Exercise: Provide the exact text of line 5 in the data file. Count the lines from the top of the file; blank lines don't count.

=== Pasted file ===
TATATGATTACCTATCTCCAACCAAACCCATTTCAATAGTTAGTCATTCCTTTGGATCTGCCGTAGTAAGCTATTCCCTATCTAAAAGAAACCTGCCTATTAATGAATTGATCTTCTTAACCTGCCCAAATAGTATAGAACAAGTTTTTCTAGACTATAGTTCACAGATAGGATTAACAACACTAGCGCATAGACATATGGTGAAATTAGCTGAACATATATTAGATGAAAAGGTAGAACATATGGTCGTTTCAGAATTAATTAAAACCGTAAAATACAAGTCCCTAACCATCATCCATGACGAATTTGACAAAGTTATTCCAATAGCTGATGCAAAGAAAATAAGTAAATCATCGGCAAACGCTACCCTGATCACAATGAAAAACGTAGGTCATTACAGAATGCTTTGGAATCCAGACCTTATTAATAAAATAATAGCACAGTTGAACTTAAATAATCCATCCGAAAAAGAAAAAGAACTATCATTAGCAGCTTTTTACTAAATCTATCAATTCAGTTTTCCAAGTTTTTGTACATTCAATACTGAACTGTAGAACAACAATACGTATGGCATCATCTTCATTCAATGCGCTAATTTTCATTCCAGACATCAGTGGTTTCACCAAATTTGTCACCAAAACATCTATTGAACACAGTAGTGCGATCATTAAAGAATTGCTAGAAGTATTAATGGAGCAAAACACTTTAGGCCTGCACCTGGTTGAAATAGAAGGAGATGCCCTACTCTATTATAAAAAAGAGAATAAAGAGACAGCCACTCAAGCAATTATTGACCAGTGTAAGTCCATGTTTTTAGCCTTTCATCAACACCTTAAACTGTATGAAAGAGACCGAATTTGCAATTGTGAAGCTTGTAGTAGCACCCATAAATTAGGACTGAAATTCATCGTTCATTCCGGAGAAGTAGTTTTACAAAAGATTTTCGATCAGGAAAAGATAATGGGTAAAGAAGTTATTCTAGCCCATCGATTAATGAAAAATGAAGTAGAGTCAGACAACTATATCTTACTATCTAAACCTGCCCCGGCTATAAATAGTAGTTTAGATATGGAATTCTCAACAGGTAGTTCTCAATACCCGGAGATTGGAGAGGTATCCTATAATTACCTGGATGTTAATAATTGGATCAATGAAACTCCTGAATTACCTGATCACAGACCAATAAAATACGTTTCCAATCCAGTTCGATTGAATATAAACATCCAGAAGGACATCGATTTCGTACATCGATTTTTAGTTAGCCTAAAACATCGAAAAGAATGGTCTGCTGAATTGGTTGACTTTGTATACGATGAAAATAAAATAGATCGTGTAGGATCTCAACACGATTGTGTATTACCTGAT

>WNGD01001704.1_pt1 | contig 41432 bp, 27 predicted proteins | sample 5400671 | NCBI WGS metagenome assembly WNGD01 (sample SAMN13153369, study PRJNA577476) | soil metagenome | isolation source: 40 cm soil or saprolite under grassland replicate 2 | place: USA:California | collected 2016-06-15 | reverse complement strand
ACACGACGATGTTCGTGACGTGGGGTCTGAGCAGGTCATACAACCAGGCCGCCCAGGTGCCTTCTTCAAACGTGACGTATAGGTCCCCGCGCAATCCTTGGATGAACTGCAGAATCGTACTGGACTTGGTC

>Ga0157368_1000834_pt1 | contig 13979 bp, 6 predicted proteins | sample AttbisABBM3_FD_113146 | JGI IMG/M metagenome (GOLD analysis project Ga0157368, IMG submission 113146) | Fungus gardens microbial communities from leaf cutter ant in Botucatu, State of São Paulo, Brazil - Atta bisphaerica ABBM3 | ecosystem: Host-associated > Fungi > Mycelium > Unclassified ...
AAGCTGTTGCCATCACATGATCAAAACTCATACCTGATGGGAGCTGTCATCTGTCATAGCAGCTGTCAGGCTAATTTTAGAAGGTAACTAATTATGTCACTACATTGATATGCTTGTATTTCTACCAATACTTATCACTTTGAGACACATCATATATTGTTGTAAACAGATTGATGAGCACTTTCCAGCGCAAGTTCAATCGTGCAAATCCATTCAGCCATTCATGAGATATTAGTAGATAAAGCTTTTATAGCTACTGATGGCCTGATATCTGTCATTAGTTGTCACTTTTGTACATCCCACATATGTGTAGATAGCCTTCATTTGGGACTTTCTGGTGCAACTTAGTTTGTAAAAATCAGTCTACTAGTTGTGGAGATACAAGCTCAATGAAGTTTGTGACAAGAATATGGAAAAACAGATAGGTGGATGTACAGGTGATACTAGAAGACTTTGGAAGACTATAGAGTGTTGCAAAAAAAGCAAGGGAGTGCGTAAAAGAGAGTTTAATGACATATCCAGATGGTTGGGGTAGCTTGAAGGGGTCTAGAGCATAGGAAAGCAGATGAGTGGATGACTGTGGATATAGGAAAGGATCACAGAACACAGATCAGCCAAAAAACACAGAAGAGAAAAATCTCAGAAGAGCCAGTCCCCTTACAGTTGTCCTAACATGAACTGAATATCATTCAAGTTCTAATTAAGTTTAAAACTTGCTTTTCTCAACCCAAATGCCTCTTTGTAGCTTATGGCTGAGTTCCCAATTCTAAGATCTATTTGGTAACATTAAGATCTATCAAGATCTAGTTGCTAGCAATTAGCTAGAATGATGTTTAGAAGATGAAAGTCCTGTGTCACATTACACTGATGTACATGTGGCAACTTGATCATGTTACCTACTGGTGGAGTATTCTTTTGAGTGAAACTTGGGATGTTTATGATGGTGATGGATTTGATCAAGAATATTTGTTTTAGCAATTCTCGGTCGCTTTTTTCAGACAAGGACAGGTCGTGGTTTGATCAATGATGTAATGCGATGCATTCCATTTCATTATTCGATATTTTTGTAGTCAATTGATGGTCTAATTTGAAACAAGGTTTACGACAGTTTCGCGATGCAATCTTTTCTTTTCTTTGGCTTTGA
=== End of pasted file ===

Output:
AAGCTGTTGCCATCACATGATCAAAACTCATACCTGATGGGAGCTGTCATCTGTCATAGCAGCTGTCAGGCTAATTTTAGAAGGTAACTAATTATGTCACTACATTGATATGCTTGTATTTCTACCAATACTTATCACTTTGAGACACATCATATATTGTTGTAAACAGATTGATGAGCACTTTCCAGCGCAAGTTCAATCGTGCAAATCCATTCAGCCATTCATGAGATATTAGTAGATAAAGCTTTTATAGCTACTGATGGCCTGATATCTGTCATTAGTTGTCACTTTTGTACATCCCACATATGTGTAGATAGCCTTCATTTGGGACTTTCTGGTGCAACTTAGTTTGTAAAAATCAGTCTACTAGTTGTGGAGATACAAGCTCAATGAAGTTTGTGACAAGAATATGGAAAAACAGATAGGTGGATGTACAGGTGATACTAGAAGACTTTGGAAGACTATAGAGTGTTGCAAAAAAAGCAAGGGAGTGCGTAAAAGAGAGTTTAATGACATATCCAGATGGTTGGGGTAGCTTGAAGGGGTCTAGAGCATAGGAAAGCAGATGAGTGGATGACTGTGGATATAGGAAAGGATCACAGAACACAGATCAGCCAAAAAACACAGAAGAGAAAAATCTCAGAAGAGCCAGTCCCCTTACAGTTGTCCTAACATGAACTGAATATCATTCAAGTTCTAATTAAGTTTAAAACTTGCTTTTCTCAACCCAAATGCCTCTTTGTAGCTTATGGCTGAGTTCCCAATTCTAAGATCTATTTGGTAACATTAAGATCTATCAAGATCTAGTTGCTAGCAATTAGCTAGAATGATGTTTAGAAGATGAAAGTCCTGTGTCACATTACACTGATGTACATGTGGCAACTTGATCATGTTACCTACTGGTGGAGTATTCTTTTGAGTGAAACTTGGGATGTTTATGATGGTGATGGATTTGATCAAGAATATTTGTTTTAGCAATTCTCGGTCGCTTTTTTCAGACAAGGACAGGTCGTGGTTTGATCAATGATGTAATGCGATGCATTCCATTTCATTATTCGATATTTTTGTAGTCAATTGATGGTCTAATTTGAAACAAGGTTTACGACAGTTTCGCGATGCAATCTTTTCTTTTCTTTGGCTTTGA